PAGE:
Background: Bevirimat (PA-457) is the first candidate of a new family of antiretroviral drugs, the maturation inhibitors. Its action is based on disruption of the protease cleavage of the Gag precursor region. Six resistance mutations have been described and analysed in virus from both treatment-naive and protease inhibitor (PI)-experienced patients, but only in the subtype B of HIV type-1 (HIV-1) virus. Thus, genotypic resistance in non-B subtypes still requires analysis.
Methods: HIV-1 sequences of different subtypes (54 B, 81 non-B and recombinants) were analysed for the presence of resistance mutations to bevirimat, located within the capsid (CA) protein and spacer peptide 1 (SP1) cleavage site.
Results: No resistance mutations were found, although polymorphisms appeared in some CA-SP1 residues. The C-terminal CA protein and the N-terminal SP1 presented high conservation, whereas C-terminal SP1 was highly variable in sequence and length, with unknown influence in resistance acquisition.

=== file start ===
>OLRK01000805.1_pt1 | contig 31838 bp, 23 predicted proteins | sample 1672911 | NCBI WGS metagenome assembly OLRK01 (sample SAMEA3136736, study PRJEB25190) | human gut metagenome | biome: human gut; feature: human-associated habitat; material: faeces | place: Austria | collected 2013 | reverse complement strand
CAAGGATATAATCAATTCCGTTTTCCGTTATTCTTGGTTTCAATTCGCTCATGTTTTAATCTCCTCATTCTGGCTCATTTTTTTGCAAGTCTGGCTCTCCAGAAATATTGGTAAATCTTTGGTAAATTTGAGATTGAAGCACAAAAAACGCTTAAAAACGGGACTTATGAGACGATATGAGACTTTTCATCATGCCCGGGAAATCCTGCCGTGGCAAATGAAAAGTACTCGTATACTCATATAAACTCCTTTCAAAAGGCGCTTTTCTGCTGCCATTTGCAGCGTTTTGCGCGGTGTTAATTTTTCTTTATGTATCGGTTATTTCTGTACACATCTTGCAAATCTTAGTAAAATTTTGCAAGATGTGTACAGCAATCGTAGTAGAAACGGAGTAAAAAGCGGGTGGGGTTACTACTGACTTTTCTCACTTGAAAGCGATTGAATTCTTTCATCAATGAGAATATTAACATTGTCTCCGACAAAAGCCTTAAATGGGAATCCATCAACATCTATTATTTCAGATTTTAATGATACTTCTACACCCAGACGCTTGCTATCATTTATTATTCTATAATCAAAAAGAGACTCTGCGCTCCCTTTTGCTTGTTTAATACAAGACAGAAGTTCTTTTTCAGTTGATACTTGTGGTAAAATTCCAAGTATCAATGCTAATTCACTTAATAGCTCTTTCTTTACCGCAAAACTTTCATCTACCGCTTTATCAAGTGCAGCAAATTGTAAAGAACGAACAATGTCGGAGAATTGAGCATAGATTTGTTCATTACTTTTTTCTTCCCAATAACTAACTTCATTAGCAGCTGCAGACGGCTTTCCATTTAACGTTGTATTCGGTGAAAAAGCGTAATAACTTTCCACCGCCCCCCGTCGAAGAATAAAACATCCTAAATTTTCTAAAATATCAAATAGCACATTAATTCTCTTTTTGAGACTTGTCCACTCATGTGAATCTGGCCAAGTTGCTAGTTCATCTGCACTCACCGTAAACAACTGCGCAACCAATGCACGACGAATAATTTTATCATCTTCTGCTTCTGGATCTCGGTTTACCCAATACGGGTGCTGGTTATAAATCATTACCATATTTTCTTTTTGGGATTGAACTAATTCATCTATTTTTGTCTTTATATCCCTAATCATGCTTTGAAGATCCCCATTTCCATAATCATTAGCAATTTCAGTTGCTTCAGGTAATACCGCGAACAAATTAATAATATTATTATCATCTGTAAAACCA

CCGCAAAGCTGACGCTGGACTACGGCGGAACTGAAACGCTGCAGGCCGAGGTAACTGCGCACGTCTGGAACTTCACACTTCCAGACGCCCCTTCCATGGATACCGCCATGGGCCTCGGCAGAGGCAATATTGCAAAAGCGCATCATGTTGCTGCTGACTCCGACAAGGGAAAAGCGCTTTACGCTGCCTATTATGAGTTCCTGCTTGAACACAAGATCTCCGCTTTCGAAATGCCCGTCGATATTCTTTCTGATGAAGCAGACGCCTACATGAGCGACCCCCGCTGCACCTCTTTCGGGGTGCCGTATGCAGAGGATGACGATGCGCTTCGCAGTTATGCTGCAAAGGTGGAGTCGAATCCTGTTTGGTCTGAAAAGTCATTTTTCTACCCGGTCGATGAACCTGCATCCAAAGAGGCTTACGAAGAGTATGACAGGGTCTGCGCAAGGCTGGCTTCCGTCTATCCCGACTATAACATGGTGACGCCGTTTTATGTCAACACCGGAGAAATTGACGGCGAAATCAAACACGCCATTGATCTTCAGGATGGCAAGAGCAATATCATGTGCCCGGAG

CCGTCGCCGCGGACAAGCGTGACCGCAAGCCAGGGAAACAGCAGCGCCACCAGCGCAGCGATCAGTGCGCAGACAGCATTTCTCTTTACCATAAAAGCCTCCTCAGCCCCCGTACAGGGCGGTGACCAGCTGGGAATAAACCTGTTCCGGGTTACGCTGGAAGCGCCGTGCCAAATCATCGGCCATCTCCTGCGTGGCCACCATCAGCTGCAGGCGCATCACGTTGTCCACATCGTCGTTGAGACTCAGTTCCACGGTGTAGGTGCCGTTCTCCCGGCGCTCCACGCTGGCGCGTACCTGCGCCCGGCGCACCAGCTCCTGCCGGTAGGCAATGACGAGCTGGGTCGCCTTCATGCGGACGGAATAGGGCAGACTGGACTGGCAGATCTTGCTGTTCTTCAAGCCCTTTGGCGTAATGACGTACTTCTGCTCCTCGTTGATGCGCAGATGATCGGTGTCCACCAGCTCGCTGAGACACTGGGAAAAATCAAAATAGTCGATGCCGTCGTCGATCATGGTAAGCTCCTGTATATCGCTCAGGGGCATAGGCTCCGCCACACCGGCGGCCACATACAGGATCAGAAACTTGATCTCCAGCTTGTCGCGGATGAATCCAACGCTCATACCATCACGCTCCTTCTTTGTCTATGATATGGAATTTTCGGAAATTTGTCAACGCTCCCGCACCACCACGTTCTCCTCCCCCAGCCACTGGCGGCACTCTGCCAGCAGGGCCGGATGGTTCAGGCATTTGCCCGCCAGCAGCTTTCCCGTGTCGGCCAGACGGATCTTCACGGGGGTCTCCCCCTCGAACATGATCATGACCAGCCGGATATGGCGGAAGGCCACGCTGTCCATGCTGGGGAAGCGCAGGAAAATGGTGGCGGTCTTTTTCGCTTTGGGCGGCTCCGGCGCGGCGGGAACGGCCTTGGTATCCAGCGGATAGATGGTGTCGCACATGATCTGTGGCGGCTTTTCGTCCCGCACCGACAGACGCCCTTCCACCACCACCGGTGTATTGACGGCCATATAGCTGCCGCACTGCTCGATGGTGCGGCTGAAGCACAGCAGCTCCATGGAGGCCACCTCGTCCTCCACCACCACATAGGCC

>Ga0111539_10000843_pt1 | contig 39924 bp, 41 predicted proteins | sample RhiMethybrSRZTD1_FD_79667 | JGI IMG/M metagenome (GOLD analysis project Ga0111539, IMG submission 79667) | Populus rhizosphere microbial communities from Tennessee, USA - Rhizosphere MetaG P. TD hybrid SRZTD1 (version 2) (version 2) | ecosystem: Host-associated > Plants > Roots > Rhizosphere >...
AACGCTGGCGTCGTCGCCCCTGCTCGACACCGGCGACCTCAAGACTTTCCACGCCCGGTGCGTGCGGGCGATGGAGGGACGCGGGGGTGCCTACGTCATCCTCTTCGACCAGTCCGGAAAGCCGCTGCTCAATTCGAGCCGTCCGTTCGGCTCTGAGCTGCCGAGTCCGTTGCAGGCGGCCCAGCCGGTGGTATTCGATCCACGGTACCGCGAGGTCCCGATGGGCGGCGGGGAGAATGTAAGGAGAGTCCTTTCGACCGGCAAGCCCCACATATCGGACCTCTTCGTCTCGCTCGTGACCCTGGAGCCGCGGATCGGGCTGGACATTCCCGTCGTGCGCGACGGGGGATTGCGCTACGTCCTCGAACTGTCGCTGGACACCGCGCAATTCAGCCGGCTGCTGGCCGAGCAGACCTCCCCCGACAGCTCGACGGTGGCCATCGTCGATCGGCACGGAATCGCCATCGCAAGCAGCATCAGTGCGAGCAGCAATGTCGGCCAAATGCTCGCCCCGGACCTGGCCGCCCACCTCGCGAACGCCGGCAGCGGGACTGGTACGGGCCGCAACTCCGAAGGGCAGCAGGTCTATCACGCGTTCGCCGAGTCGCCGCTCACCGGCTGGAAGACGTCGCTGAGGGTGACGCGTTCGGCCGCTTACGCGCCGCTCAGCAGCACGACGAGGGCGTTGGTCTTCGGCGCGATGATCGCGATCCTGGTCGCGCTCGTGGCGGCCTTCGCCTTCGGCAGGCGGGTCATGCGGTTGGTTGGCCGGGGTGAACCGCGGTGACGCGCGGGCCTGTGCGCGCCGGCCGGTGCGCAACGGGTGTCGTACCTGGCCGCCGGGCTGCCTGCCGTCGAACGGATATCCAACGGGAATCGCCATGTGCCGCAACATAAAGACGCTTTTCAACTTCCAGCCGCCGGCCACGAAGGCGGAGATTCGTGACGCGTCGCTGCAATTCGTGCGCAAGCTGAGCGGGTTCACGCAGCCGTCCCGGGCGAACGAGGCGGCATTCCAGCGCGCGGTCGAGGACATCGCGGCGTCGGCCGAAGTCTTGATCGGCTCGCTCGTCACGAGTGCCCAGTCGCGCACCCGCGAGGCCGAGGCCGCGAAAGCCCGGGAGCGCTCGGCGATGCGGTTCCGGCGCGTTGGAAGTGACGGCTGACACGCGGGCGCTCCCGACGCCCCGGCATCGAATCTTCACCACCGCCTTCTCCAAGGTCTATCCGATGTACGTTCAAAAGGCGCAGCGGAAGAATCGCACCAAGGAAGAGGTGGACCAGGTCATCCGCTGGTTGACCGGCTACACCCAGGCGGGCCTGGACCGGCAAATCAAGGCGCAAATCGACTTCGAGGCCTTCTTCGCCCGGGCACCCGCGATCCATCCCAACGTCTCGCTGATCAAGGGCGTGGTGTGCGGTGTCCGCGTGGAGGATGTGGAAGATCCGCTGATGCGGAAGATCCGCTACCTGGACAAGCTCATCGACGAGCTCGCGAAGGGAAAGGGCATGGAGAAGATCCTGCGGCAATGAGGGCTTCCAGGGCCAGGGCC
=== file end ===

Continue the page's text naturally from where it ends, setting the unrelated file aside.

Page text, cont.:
Conclusions: The results of the present study confirm an absolute conservation of the residues involved in bevirimat in vitro resistance in a large panel of HIV-1 subtypes and recombinants from both treatment-naive and PI-experienced patients. Treatment alone seemed to increase the polymorphisms account in CRF02_AG recombinant sequences; however, the influence of natural polymorphisms needs to be explored.